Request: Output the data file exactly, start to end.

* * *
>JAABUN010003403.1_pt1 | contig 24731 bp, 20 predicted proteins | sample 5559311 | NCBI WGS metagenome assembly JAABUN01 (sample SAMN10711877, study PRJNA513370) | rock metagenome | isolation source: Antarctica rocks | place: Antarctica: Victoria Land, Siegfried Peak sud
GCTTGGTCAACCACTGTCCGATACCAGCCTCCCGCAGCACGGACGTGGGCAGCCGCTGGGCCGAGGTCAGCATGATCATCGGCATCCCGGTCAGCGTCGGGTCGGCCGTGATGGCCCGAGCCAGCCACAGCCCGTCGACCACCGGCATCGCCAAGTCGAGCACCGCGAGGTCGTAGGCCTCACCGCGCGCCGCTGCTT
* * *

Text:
>JAABUN010003403.1_pt1 | contig 24731 bp, 20 predicted proteins | sample 5559311 | NCBI WGS metagenome assembly JAABUN01 (sample SAMN10711877, study PRJNA513370) | rock metagenome | isolation source: Antarctica rocks | place: Antarctica: Victoria Land, Siegfried Peak sud
GCTTGGTCAACCACTGTCCGATACCAGCCTCCCGCAGCACGGACGTGGGCAGCCGCTGGGCCGAGGTCAGCATGATCATCGGCATCCCGGTCAGCGTCGGGTCGGCCGTGATGGCCCGAGCCAGCCACAGCCCGTCGACCACCGGCATCGCCAAGTCGAGCACCGCGAGGTCGTAGGCCTCACCGCGCGCCGCTGCTT